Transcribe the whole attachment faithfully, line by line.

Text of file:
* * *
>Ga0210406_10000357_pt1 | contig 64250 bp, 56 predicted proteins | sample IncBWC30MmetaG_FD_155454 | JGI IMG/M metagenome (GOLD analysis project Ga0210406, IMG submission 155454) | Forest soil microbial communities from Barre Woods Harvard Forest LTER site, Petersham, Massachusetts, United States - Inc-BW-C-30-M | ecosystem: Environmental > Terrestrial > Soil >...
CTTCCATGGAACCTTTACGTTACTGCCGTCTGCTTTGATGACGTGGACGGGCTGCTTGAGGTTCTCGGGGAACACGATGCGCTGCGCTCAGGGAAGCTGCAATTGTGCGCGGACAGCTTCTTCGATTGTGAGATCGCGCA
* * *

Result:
>Ga0210406_10000357_pt1 | contig 64250 bp, 56 predicted proteins | sample IncBWC30MmetaG_FD_155454 | JGI IMG/M metagenome (GOLD analysis project Ga0210406, IMG submission 155454) | Forest soil microbial communities from Barre Woods Harvard Forest LTER site, Petersham, Massachusetts, United States - Inc-BW-C-30-M | ecosystem: Environmental > Terrestrial > Soil >...
CTTCCATGGAACCTTTACGTTACTGCCGTCTGCTTTGATGACGTGGACGGGCTGCTTGAGGTTCTCGGGGAACACGATGCGCTGCGCTCAGGGAAGCTGCAATTGTGCGCGGACAGCTTCTTCGATTGTGAGATCGCGCA